Talking about the weather may be the ultimate sign that an awkward conversation is going nowhere. Nevertheless, most of us think about the weather often enough that we want to know what it's going to be like outside on any given day.
In the summer, you want to know when it's going to be boiling hot. In the winter, you need to know when to wear that extra layer. In the spring, you always want to know the rain forecast, so you have someone to blame for getting soaked after leaving your umbrella at home.
Windows 8.1 users that like the modern UI have it easy since they are many weather apps with live tiles that deliver quick updates. But if you're one of the weather obsessed masses living solely on the desktop, you can still keep tabs on the weather. Here's a quick look at three ways to have the current temperature and forecast always at hand on the desktop.
Weather in the taskbar
There are several desktop apps that put the weather in your system tray/notifications area. The one I have had the most success with is Weatherbug, which sits in your notifications area constantly displaying the current temperature.
When you first install Weatherbug, you may have to drag it into the system tray by clicking on the upward facing arrow on the right-hand side of the taskbar. In the pop-up window, just drag-and-drop the weather icon onto the notifications area.
If you need a larger icon, just leave Weatherbug running and minimize the window to the taskbar as the app displays the current weather instead of a taskbar icon.
The one thing to watch out for with Weatherbug is that it attempts to install a potentially unwanted program (PUP). It will try to install the Ask.com toolbar into your browser and change your default search engine to Ask. To avoid this switch, just press cancel when the screen with these options appears, or try using Unchecky.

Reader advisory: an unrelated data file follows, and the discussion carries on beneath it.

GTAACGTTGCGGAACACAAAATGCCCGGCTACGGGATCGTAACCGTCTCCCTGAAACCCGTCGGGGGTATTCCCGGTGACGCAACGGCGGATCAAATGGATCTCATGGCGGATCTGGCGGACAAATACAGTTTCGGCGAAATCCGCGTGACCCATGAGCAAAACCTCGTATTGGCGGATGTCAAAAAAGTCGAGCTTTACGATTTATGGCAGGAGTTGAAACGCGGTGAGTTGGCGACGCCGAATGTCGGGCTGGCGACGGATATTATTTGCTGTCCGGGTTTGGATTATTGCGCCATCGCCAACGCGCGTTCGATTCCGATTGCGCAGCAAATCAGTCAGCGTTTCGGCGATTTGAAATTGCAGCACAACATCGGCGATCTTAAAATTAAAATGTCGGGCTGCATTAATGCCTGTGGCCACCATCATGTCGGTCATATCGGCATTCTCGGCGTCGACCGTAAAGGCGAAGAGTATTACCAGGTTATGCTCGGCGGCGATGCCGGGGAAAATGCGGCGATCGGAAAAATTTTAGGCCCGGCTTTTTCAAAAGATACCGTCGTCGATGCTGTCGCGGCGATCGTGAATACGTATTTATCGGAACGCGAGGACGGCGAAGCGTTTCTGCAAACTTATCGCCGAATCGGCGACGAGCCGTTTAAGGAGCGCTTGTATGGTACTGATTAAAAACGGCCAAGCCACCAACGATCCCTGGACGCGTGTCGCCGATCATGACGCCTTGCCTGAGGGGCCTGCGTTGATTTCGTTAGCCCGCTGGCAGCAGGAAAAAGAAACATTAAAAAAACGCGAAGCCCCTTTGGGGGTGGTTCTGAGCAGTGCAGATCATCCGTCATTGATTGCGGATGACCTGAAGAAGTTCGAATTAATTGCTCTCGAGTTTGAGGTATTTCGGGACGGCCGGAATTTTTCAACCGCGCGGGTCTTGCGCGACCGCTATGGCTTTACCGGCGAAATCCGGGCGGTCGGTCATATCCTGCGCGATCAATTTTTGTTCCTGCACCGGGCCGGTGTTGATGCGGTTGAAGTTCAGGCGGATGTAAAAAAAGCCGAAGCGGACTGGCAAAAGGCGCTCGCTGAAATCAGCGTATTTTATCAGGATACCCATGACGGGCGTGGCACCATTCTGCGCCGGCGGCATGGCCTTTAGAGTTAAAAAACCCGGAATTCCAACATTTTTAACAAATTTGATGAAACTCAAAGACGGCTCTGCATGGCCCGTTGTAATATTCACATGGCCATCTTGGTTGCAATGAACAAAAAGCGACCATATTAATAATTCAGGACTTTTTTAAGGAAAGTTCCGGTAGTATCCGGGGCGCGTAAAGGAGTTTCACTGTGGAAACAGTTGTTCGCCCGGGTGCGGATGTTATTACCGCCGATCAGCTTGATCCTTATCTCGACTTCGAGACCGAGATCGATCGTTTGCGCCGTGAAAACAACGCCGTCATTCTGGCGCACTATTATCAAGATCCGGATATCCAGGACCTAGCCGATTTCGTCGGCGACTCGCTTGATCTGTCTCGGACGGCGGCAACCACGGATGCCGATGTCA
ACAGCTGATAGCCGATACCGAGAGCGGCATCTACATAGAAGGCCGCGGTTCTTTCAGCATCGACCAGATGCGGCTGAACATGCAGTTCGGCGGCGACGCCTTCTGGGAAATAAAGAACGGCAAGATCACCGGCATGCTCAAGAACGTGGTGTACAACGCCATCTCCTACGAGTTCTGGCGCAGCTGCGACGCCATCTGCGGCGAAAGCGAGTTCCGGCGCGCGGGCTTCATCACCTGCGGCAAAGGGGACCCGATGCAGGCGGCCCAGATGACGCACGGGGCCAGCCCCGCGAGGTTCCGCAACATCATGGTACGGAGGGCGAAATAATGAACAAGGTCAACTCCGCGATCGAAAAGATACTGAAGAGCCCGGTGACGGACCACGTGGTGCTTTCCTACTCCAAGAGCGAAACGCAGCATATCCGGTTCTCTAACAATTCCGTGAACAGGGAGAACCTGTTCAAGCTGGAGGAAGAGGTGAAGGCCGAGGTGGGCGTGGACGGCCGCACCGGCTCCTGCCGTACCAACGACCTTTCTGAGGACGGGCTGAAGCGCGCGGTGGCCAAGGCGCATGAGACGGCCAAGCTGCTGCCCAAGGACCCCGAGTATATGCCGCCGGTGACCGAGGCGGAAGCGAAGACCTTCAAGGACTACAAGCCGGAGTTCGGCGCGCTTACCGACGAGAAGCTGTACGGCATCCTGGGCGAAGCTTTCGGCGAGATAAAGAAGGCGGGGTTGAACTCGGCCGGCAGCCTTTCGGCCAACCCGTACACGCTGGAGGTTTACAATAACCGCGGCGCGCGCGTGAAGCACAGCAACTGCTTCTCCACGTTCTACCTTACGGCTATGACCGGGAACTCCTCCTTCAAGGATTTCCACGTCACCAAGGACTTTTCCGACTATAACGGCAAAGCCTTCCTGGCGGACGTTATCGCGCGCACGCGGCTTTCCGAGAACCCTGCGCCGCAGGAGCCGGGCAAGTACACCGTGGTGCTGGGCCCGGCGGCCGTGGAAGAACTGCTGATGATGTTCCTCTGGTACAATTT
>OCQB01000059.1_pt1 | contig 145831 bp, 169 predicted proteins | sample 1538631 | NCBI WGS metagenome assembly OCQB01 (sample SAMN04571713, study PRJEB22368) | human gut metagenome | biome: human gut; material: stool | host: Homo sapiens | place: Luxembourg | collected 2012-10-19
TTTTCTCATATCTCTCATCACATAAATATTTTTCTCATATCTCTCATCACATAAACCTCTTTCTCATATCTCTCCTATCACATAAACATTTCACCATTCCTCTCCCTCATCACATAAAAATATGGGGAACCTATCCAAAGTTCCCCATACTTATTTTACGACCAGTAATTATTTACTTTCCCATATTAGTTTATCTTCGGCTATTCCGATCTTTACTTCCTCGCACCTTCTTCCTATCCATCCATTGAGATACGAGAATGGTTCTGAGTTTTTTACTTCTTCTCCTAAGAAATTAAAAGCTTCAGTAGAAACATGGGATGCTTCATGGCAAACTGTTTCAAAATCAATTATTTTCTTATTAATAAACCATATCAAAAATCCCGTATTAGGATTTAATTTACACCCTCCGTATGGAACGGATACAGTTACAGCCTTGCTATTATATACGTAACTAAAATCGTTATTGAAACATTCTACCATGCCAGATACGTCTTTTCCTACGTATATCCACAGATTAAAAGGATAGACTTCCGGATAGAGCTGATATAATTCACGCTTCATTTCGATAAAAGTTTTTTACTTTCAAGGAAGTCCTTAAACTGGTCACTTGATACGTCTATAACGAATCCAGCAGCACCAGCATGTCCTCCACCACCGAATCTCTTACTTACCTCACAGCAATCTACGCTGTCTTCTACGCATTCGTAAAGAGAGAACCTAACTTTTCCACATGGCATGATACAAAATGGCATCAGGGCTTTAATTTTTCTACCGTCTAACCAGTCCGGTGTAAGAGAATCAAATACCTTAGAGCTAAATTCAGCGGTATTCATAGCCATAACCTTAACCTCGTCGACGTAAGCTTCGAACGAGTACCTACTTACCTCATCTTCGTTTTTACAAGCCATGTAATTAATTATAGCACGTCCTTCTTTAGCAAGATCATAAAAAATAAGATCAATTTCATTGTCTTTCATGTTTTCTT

Weatherize with widgets
Windows 8 and 8.1 doesn't have the built-in widgets feature that Windows 7 and 8 users do, but if widgets are your thing give Rainmeter a try. If you've never heard of it, Rainmeter is a desktop widget utility that can display all kinds of useful information on your desktop such as CPU temperature, network graphs, new headlines, and the current weather.
If you've never used Rainmeter before, it takes a little getting used to, but it's not all that difficult. Check out our tutorial on how to Supercharge your desktop with Rainmeter widgets to get started.
Once you're up and running, there are several nice skins and suites you can try out for weather displays including the basic Enigma skin that comes with Rainmeter as well as Detox, Lim!t, and myHUDS Futura 4.0.
If you spend most of your day in the browser, then a browser extension that constantly displays the current temperature might make more sense for you.
A very nice choice for Chrome is Weather by 64px. A very simple and easy to understand extension, it auto-detects your location and displays the current temperature.
Click the icon and you get an hourly breakdown of today's weather as well as a four-day forecast. This extension's Weather data comes from Weather Underground.
I'm not a huge fan of the current crop of Firefox extensions, but Aniweather is an interesting choice. It offers a ton of information, but it also takes up a lot of space on the toolbar.
While the weather is not the most exciting topic of conversation, it's always handy to have basic forecast and temperature information at hand, whether it's in a widget, on the taskbar, or sitting in your browser.